The Charitable selfier

If you had any access to the internet over the past couple of days you’ll be well aware of the latest phenomenon that swept across newsfeeds and Twitter all over the UK.

Step 1: Strip yourself of all the comforts of your make-up bag. Wipe off that eye-liner, foundation, and lipstick so you are completely makeup free.
Step 2: Put on your best pout and take a photo on your smartphone (you may want to add a flattering filter to the photo once you realise how different you look - Instagram’s Mayfair or Amaro preferably)
Step 3: Upload your photo to a social media site of your choice.
Step 4: Nominate a multitude of your friends to do the same.

Thousands of girls have been following this simple plan and the #nomakeupselfie is now one of the top trending topics online. The reason of this campaign: spread awareness for cancer research. It was hard however to see how a girl uploading a make-up free selfie shot to show just how beautiful she really is…has any impact on the ongoing fight to cure cancer sufferers everywhere. It seemed to me like a thinly veiled ploy for attention.

I outlined my view, and those of the nay-sayers to Sophie, a self-confessed ‘selfier’. The 23 year old graduate was sipping on her glass of Sauvignon blanc, and tried to convince a cynical me.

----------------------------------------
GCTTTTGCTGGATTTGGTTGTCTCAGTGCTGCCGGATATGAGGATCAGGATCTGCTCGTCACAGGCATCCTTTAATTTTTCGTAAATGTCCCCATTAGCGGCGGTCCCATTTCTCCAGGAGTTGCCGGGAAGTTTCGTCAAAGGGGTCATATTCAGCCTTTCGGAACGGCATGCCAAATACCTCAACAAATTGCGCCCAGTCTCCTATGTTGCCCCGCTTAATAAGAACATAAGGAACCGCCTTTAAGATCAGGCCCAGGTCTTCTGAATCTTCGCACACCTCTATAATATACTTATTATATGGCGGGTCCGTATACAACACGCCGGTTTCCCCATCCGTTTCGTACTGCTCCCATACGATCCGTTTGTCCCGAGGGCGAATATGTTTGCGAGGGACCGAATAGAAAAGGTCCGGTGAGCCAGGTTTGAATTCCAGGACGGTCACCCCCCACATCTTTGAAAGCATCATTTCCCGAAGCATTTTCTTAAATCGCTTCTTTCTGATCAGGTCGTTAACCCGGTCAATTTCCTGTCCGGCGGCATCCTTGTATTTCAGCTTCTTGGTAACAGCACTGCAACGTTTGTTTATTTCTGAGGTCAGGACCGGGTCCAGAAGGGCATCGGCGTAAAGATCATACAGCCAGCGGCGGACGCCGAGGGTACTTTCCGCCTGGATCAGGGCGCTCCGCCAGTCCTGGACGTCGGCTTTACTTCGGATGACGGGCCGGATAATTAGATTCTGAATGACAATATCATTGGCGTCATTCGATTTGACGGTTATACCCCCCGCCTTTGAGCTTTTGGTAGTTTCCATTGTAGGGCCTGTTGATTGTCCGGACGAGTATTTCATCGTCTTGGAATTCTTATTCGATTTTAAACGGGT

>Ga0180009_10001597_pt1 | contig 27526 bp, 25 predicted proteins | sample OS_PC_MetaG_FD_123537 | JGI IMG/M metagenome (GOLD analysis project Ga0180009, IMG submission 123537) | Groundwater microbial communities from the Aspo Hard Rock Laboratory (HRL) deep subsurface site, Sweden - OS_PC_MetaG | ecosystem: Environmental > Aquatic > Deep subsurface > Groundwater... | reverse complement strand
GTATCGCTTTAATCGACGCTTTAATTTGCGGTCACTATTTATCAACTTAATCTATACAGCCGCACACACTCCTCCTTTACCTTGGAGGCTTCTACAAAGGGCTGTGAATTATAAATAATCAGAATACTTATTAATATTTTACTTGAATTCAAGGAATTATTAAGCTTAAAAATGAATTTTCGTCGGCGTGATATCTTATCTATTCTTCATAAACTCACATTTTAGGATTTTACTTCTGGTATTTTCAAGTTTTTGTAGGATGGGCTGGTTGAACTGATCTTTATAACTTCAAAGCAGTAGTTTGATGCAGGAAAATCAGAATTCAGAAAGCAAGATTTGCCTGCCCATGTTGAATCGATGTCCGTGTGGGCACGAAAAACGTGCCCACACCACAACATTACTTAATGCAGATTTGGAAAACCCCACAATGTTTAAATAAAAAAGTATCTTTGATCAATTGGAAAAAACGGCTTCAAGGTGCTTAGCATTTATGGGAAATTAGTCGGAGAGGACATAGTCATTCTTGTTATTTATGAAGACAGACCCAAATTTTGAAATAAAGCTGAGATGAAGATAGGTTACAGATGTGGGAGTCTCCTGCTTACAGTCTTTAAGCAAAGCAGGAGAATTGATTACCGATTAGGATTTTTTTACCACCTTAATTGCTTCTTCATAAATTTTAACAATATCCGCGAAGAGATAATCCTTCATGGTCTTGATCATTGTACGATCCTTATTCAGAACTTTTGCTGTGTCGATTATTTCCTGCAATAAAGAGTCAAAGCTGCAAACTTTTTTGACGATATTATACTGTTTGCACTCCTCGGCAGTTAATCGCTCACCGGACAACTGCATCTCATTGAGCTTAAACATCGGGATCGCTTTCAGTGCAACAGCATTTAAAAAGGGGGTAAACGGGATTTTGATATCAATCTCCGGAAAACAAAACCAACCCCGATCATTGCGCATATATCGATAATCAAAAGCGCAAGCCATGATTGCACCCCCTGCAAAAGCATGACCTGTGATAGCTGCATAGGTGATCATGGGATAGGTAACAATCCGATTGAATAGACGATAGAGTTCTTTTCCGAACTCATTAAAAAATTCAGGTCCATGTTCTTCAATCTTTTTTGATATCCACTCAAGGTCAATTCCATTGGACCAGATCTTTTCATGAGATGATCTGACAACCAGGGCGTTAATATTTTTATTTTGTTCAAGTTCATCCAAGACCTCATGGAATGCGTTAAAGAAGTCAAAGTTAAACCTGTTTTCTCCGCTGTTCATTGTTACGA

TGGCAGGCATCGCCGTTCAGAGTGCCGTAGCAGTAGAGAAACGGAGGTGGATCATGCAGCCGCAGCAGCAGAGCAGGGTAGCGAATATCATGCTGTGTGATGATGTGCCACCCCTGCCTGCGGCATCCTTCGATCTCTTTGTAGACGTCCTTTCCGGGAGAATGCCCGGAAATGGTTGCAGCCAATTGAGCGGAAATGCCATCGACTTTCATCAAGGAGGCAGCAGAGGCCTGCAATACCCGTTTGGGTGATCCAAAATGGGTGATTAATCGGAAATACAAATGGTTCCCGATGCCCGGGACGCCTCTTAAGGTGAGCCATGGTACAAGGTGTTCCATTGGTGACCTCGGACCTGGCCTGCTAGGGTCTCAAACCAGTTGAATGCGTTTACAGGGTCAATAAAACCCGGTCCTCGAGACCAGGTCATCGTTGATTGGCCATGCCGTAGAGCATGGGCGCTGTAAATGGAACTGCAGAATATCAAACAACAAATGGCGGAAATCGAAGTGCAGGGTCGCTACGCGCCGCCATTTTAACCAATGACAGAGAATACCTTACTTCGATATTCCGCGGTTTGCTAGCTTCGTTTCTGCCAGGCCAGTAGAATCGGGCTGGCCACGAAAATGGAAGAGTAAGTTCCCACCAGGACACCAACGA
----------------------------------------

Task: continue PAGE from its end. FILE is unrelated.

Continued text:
“The 'no make-up selfie' trend has worked to help raise money, but yeah to start it may have just been appeared as a like-whoring trend. That’s why I have donated to show that if this trend hadn't happened I would not have given money.”

It was hard to argue with her point, the campaign has raised over £2 million for Cancer Research UK since it exploded. I was still not convinced by these social media campaigns - one of them, in France, in favour of breast cancer research, polluted my newsfeed with the colour of bra my friends were wearing.

“I’m not a mean person, but I simply wouldn't have thought about doing it. I have only donated £2 because I'm broke, but I just wanted to prove that, although many people are saying it's a rubbish campaign, I think it's really effective and it has made me want to help.”

I was stumped. We sat in an awkward silence. I felt slightly guilty: Sophie like thousands of other girls had donated. She looked back at me, a smug grin on a face; “have you donated? Because I have…”

She was right, I could complain all I knew about these no make-up selfies were a cry for attention, but the reality was, it was raising money.

Reporting by Basile Simon

Behind the Story : Sophie was beautiful.
Talking to her for a story would have been a very good excuse - but I must confess she was introduced to me by a friend of friend, that night at the pub in Leicester Square, Central London.

This conversation started like any other, and my friend and I were making fun of these girls who found a new occasion to post selfies all over the place. It's only when Sophie announced that she donated that I realised there was something behind it.

I was skeptical. A lot.

But after all, I donated Dogecoins to send Jamaicans bobsledders to the Olympics in Sochi - so who am I to judge?